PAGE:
A la orden sumercé. These words will no doubt bombard you when you visit any of the numerous plazas de mercado in Bogotá. A hub of gastronomical, social, commercial, political and cultural activity, these marketplaces provide everything from fruit and veg, meat and dairy to kitchen supplies, flowers or handicrafts – one even provides a space to take a break from the hustle and bustle with a good book. Mariana Rolón takes a look at some of the best Bogotá markets for getting immersed in Colombian culture.
Las Ferias: This plaza was officially built in 1964, although commercial activity has been taking place on the site for over 75 years. One of its founders, 87-year-old Inés de Cuncanchón has been working here for seven decades. Many of the traders come from different parts of the countryside around Bogotá, bringing fresh products to locals every day. People at Las Ferias are so committed to the environment that nowadays this plaza generates fertiliser through organic waste for the production of food, soil recovery and organic agriculture.
Calle 74b #69q-35
Siete de Agosto: Nothing feels better than being sure you’re buying 100% natural, which is what consumers can be sure of when going to one of the most crowded plazas in Bogotá. Siete de Agosto is famous for its farming, livestock and craftwork products. This market also goes green, producing fertiliser to increase the production of gardens in urban areas and donates cardboard, plastic, paper and pieces of glass to organisations of recyclers.
Calle 66 #23-30
Corabastos: Also known as the paradise of food, this is the biggest market in Bogotá. Just to give you an idea of its scale, this market moves 12,400 tons of food and mobilises 200,000 people per day (this includes buyers, sellers and transporters over a period of 24 hours). As you can imagine, it provides a huge variety of food, so if you are having trouble finding some specific ingredient for a dish, go to Corabastos, and if it is not there, it simply does not exist.
Carrera 80 #2-51
Paloquemao: This is the second biggest plaza after Corabastos, and going there means going to a universe full of nature’s rarities. Here you will find some of the most exotic fruits you can possibly find in Colombia, such as níspero, mangostino, agrás, borojó, arazá and plenty others; fruits that come from all regions of the country, from Antioquia to the Amazon. For a traditional taste of local cuisine, make a stop at one of the stands selling typical food from around the country and try the arepas, envueltos or tamales. You can also pick up flowers, kitchen supplies, glassware and more.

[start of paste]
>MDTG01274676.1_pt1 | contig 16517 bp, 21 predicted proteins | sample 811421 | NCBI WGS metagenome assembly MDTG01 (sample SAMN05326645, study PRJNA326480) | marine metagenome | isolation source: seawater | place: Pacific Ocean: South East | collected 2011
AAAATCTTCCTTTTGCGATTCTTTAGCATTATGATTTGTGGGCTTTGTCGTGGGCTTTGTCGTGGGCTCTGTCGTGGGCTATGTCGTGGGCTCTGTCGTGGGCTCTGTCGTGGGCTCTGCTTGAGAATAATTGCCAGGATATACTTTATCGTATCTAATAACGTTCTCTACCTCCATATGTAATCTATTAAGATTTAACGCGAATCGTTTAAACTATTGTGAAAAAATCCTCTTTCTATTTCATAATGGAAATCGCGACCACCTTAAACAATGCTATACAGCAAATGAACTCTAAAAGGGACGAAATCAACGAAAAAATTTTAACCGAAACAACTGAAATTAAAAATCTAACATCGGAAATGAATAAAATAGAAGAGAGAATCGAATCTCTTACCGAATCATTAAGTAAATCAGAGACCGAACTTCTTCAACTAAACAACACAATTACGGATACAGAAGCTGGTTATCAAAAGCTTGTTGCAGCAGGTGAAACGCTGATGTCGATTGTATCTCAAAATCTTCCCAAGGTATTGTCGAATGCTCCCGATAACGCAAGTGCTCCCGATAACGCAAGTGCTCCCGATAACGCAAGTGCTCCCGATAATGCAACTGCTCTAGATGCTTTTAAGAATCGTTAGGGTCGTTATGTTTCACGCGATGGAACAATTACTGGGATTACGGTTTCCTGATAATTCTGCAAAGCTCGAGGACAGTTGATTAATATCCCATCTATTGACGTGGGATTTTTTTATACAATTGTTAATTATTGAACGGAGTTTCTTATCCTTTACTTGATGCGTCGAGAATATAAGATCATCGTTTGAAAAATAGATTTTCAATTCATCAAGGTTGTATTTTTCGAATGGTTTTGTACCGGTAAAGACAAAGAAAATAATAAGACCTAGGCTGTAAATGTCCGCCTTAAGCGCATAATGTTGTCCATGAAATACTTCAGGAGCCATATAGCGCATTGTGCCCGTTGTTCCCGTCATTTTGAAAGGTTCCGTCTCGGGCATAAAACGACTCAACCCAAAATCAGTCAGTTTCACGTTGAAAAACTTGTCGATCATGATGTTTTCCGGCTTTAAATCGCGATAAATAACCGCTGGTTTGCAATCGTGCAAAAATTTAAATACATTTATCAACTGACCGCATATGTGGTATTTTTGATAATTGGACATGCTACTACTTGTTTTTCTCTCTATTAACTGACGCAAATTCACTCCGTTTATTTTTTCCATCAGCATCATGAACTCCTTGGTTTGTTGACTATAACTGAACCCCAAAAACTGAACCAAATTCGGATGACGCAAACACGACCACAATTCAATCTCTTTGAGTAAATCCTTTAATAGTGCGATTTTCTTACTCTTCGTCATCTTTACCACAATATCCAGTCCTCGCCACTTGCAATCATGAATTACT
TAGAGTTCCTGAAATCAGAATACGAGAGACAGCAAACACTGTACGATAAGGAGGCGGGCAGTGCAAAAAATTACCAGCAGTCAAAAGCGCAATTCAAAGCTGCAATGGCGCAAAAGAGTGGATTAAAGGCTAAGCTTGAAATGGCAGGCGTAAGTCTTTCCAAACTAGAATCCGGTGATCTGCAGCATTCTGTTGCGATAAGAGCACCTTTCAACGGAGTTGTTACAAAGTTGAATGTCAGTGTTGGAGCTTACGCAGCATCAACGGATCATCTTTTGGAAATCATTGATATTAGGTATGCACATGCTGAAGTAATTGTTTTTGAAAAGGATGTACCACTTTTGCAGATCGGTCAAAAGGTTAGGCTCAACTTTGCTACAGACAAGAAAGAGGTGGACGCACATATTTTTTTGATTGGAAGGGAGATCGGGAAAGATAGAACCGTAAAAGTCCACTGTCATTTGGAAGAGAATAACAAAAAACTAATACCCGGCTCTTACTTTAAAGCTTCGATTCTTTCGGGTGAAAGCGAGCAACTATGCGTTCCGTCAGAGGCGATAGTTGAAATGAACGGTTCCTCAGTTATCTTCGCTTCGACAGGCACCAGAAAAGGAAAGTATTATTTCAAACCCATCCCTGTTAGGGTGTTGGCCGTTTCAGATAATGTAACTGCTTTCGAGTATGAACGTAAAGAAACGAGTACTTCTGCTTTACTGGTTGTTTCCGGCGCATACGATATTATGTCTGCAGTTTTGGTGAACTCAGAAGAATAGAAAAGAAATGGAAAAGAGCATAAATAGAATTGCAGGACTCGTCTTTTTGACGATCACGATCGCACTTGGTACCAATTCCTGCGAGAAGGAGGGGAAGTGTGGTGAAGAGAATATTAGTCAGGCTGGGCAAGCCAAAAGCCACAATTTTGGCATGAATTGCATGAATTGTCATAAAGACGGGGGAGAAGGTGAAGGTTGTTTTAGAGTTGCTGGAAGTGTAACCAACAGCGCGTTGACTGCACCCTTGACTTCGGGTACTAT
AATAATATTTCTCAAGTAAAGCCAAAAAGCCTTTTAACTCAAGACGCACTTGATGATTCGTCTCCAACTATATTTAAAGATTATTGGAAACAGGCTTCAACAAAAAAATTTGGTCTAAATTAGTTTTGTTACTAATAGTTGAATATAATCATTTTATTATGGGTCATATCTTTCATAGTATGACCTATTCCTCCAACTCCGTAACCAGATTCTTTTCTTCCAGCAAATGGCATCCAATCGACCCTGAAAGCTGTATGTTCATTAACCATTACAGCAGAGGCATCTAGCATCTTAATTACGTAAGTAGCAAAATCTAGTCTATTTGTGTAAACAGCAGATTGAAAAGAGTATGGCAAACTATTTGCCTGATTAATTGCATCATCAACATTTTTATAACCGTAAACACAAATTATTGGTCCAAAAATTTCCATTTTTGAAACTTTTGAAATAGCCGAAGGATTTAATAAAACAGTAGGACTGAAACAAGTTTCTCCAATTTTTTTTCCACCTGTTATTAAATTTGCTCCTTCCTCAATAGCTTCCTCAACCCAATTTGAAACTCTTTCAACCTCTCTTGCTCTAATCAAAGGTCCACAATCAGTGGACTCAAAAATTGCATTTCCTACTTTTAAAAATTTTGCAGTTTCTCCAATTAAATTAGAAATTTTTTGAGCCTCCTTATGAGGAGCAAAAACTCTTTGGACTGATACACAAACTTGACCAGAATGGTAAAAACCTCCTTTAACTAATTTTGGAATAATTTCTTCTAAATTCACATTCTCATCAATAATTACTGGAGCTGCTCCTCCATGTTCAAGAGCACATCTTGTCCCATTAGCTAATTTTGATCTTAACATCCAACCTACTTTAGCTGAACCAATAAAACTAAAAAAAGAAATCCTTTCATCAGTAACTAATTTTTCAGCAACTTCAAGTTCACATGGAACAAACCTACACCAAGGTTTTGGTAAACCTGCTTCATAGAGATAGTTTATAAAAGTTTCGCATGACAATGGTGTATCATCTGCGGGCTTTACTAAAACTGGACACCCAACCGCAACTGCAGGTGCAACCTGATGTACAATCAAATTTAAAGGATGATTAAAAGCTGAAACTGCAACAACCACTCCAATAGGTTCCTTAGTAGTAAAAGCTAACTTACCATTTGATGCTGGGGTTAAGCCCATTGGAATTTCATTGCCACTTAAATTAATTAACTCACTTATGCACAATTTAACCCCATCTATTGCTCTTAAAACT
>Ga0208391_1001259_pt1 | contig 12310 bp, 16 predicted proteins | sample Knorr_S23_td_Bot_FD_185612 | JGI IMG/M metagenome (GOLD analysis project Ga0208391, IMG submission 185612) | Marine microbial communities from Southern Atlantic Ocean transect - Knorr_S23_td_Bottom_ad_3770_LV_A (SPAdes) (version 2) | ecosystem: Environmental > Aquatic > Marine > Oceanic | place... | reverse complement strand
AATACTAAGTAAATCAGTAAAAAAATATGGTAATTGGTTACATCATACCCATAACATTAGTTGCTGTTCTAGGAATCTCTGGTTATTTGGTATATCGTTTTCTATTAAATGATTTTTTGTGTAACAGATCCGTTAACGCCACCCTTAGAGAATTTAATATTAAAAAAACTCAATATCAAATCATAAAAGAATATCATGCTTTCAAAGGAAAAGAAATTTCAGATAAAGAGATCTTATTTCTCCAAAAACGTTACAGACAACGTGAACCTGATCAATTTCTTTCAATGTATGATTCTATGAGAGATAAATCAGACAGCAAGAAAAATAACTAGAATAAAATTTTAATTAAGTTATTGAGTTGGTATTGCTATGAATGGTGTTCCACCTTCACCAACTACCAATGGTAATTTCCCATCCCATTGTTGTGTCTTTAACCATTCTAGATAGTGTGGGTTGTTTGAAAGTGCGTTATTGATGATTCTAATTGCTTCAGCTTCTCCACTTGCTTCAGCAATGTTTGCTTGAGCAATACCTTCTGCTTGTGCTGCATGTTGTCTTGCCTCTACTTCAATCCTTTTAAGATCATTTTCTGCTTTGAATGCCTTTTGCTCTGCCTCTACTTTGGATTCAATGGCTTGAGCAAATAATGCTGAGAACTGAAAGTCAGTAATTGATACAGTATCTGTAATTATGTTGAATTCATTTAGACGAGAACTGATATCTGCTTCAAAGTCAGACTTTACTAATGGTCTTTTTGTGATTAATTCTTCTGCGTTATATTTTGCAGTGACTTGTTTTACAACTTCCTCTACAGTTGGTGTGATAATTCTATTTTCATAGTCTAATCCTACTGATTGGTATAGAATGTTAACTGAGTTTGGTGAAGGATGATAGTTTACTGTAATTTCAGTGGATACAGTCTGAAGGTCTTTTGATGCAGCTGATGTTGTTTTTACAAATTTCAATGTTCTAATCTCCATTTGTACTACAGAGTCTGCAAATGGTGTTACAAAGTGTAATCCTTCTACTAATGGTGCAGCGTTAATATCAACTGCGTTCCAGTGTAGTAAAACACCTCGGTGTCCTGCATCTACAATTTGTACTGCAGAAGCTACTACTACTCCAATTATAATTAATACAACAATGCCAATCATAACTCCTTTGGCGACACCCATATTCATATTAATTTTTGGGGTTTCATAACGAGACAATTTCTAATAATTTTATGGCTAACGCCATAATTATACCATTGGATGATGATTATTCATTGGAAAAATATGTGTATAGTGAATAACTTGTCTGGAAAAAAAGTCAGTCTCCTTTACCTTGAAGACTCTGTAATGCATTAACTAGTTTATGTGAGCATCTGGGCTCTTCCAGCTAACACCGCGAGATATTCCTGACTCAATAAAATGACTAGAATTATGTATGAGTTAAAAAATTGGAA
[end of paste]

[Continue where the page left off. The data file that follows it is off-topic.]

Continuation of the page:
Calle 19 #25-04
La Perseverancia: After spending the morning tasting delicious food, buying some handicrafts and exploring the plentiful food and flowers, you may want to sit and read a good book in the second oldest plaza in the city, which offers a spot to read one of over 300 books from around the world (or take your own). Aside from that, one of the aims of La Perseverancia is to recover traditional Colombian dishes and customs, including cascanueces soup, a soup made up of vegetables and pieces of fried plantain and rompecolchón soup, made up of fish and coconut milk.
Carrera 5 #30a-30
Usaquén: Usaquén’s Sunday mercado de las pulgas has been around for more than 20 years and is a recognised symbol of the city as it promotes art, music and Colombian cultural diversity. Perhaps pricier than other markets in the city, you can be sure to find a whole variety of quality Colombian handicrafts, ranging from the more traditional to modern products.
Carrera 5 #120a-07 (although there are now a number of markets spread around the whole neighbourhood)
San Alejo: This is the perfect place to find ostensibly useless but fascinating objects from times gone by. Here you can find vintage cameras, swords, medals, old music, collector’s movies and magazines, books, documentaries, and more. San Alejo also puts on exhibitions by artists, artisans, collectors and curators.
Calle 24 con carrera Septima
By Mariana Rolón